MONEY TALKS: Ringing the changes Telecom

By Paul McBeth

You don't have to be an avid reader of the business pages to have an opinion on Telecom. In fact it's probably better for your blood pressure if you don't.

Last week we had Telecom parade itself in the six-monthly corporate earnings ritual where it opens up its books for analysts to rake over the coals and use their own arcane methods to predict future profitability. The earnings themselves weren't too much out of the ordinary: falling sales as people quit using landlines, but increased profitability as it scrapes out more and more savings.

Even jobs cuts which will run into the hundreds didn't surprise too much - there was a hint in a Dominion Post story just before earnings and Telecom's been on a drive to trim its wage bill for several years now.

This was all par for the course.

What was more surprising was new chief executive Simon Moutter's looming stamp coming to the company.

Moutter is an old hand when it comes to Telecom. He was seen as Theresa Gattung's heir-apparent, and left to head up Auckland International Airport when he was passed over for the giant Scotsman Paul Reynolds.

Now he's back and has hit the ground running.

At last week's analyst briefing on the latest result, Moutter gave everyone a flash of his hand before the May investor day when all will be revealed.

Teleco faces material restructuring costs which will crystallise losses. Reading between the lines, anything that is losing money will be gone.

"We want to optimise the business around areas of highest value to the customer," Moutter said. And that meant staff wouldn't get any sugar-coating when their jobs are cut as he does things "fast, fairly and fearlessly."

This is brave new territory kind of stuff for a company that's often tread cautiously for fear of upsetting the horses among both politicians, who used to regulate Telecom, and its easily irritated customers.

Nonetheless, Telecom was clearly going to be in for a shake-up once it got rid of Chorus and finished its long-running battles with the competition regulators in the process. We imagined that was going to be in a fibre-based world.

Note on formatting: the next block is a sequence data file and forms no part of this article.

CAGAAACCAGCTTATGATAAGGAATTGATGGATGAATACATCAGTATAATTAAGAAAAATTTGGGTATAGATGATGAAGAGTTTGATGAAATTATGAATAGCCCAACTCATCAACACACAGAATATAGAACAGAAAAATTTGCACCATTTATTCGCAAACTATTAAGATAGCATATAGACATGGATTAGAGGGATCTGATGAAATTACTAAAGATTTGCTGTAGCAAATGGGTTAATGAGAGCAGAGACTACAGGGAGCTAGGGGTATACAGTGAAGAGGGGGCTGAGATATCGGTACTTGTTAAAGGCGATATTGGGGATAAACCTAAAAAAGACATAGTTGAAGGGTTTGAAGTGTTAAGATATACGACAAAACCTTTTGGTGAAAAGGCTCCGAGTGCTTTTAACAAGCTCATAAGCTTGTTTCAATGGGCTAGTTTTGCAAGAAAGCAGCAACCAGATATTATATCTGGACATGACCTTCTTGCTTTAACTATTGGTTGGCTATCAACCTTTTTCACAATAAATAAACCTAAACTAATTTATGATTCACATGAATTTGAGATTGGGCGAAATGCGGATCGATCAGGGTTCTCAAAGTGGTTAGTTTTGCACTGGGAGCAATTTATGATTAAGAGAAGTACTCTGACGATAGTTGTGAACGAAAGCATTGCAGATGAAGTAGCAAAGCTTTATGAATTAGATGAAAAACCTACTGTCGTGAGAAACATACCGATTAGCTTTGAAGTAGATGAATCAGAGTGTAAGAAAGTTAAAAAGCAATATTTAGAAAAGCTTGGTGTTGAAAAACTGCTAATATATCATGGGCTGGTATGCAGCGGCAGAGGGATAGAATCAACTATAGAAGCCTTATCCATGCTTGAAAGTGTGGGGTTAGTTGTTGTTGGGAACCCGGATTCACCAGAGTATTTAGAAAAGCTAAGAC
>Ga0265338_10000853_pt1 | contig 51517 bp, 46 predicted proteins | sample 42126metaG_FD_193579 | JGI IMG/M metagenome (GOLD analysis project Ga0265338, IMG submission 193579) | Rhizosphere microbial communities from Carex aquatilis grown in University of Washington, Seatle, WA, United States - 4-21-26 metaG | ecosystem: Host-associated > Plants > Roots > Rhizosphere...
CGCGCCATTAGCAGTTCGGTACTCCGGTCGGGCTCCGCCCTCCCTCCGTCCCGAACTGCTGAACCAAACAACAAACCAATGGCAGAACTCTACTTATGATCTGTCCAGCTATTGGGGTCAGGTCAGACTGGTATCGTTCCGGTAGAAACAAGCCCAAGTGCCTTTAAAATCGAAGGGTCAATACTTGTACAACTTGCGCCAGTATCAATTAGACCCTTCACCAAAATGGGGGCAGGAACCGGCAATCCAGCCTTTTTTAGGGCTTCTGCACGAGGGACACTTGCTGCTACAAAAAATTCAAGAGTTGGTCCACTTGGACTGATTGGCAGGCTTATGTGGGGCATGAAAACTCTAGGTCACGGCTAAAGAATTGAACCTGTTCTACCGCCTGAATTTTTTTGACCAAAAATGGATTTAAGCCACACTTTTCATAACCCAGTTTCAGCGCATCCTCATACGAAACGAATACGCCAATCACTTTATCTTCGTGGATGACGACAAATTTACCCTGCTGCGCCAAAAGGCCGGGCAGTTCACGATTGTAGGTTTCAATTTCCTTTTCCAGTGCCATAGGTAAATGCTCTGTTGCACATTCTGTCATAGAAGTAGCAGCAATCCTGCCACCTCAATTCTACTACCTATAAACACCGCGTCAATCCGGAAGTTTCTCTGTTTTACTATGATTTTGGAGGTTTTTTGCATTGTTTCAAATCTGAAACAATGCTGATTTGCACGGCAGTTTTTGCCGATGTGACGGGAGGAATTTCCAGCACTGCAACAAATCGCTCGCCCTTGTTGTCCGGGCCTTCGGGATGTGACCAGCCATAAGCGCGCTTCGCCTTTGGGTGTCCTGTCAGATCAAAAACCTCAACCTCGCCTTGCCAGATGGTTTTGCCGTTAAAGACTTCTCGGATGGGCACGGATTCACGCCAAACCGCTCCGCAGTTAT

But Moutter has slightly different ideas to what Paul Reynolds regularly told us, with mobile and data services the new centre of his world.

And looking at the numbers you can't argue. Mobile was by far and away the best performing unit for Telecom in the final six months of 2012. It was the only business unit to increase sales, logging $455 million which made it the biggest earner.

Most of that growth was from data services, meaning there's more scope for Telecom to do things without wires than with them. That's a far cry from what we were hearing when Telecom was pitching Chorus to build the government's ultrafast broadband network. In fact, it's and something that should be scaring the infrastructure company.

What's more, Communications Minister Amy Adams has announced the auction later this year of 4G radio spectrum - which lets you go really fast on mobile devices.

For the first time in a while, that means Telecom is looking at new top-line revenue opportunities.

Remember, the way Telecom managed to improve its profitability in the period just gone was by clamping down on the terms of its Chorus contracts, trimming bits here and hardening up deals there.

Which begs the question as to what Telecom should be selling.

Is it worth Telecom continuing to offer landline services over Chorus' copper lines, or should it just ditch that business entirely and use web-based alternatives?

Why does it need to keep its stake in the Southern Cross Cables trans-Pacific fibre-optics company if it's going to co-invest with rivals Vodafone and Telstra to build a new trans-Tasman cable, with much better specifications?

Is it time for Telecom to quit the ill-fated AAPT experiment in Australia altogether, and is the international calling business past its use-by date?

Are there better ways to service corporate clients than through Gen-i? And how long will Telecom keep running its Xtra email service?

These are the more interesting questions to start asking than simply how many more jobs will the company cut.

When Telecom and Chorus went their separate ways, the general thinking was that the network operator would be a run-of-the-mill infrastructure play spitting out regular dividends, while the retail unit would provide growth opportunities as a riskier venture.

Telecom's shares have gained 19 percent since the split in November 2011, recently trading at $2.305 apiece and have paid out 28 cents per share in dividends across three reporting period.

That's not too shabby a return for a company whose costs are more expensive than its rivals, so if you don't have the stomach for a radical overhaul of the second-biggest company on the stock exchange, maybe it might be time to cash in your chips.

Because by the end of the year Telecom is going to be a far cry from the straightforward phone company we all know and love.



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